Saturday, July 15, 2017

Paths Less Traveled

It's the middle of Summer where I am, so I figured it was time for something completely different.

Here are links to some very interesting websites containing information about historical clothing that is off the beaten track of ancient Rome/migration period/medieval England and France/Renaissance etc. costume.  Most of the areas below are hard for the beginning researcher to find information about. They should help people wanting to explore truly different areas of clothing history, and at the very least they are interesting to read!

1.  Clothing in the Netherlands, 1480-1610:    Between the two of them, Margaret and Karinne show the rest of us how people in the Netherlands dressed between the late 15th and early 17th centuries. I first met Karinne through the now-defunct MedCos forums, and her skills have, if anything, improved since then. Go here to explore Margaret and Karinne's creations and research.

2.  Sarmatian Costume:  Here's an interesting alternative to all those Elizabethans, Vikings, and Romans:  a Sarmatian persona!  The Sarmatians are a Central Asian people who migrated into Southern Russia and the Balkans and settled there between the 6th and 4th centuries BCE.   Jess Miller-Camp's blog, Sarmatian in the SCA, has interesting information about her research into Sarmatian culture, including her work on Sarmatian costume.  You can find the blog here.

3.  Middle Byzantine:  You may be familiar with Timothy Dawson's Middle Byzantine site, Levantia, but Anna of Anachronistic and Impulsive, covers much of the same costuming ground from a somewhat different perspective.  The blog's home page is here.  As a side note:   Do not miss her post about making ancient Mesopotamian costumes for herself and her spouse!

4.  Medieval Korea:  This information about how a 16th century CE Gisaeng might have dressed is available due to the research skills of Rebecca Lucas LeGet/  Find it here.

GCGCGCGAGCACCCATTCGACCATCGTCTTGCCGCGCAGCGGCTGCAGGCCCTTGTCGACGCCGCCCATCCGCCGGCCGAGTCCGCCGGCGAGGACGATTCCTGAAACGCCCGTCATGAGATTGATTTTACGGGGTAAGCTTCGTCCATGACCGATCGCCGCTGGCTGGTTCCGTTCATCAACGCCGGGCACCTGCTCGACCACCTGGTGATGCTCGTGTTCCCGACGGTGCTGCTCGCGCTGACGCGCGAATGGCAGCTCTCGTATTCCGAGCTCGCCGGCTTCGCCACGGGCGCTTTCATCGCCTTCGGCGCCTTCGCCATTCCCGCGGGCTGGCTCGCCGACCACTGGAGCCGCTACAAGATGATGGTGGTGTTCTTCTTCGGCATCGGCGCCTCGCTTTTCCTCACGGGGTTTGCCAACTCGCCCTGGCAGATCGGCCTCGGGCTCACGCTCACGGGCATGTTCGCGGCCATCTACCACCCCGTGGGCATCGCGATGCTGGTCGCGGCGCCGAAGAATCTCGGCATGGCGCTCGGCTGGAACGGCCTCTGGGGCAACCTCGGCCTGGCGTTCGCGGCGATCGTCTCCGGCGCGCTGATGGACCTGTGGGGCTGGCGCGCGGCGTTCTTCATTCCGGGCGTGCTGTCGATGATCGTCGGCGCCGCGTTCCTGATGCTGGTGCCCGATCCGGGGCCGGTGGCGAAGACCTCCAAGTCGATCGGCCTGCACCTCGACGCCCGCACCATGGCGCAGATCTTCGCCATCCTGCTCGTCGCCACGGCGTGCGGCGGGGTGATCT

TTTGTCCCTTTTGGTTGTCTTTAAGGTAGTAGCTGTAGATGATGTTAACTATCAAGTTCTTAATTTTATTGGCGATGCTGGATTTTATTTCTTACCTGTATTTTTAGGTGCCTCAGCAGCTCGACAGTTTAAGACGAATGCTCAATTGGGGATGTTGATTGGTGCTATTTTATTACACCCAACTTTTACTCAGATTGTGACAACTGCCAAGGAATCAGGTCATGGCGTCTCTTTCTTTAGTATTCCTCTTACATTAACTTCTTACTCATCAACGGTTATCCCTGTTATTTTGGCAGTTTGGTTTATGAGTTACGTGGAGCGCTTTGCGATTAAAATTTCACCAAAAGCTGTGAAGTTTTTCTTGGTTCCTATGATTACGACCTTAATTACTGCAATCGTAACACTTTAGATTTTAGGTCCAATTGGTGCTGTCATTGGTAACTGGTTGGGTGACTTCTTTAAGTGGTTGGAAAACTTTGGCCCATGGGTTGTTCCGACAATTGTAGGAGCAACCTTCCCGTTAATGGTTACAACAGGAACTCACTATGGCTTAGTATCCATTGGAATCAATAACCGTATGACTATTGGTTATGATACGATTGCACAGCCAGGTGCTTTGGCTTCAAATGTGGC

5,  Medieval Japan:  There are a number of pages out there on medieval Japanese costume, but this one is fairly detailed and well-organized--for men's costume.  There are places for information about women's costume, but they have not been written yet.  You'll find the index here.

Enjoy the extra reading, and have a good summer (or winter, if you're in the Southern Hemisphere).

2 comments:

  1. Thanks for the shout-out to http://sengokudaimyo.com. That site was originally authored by Master Edward of Effingham (Hiraizumi-dono) who sadly passed away a couple of years ago - he willed the site and all his research materials to my husband, one of his apprentices, and we now are in charge of it. So please let us know of suggestions/omissions; we're looking to improve the site all the time and continue his legacy.

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    1. You're welcome, Ellen!

      The Internet took my costume research to a new level by making me aware of sources I didn't know about, and making it possible for me to get books and other information that I could not otherwise have obtained. So I like to pass on information to other people when I can through my blog (especially when, as now, my enthusiasm for my own projects is at a low ebb.

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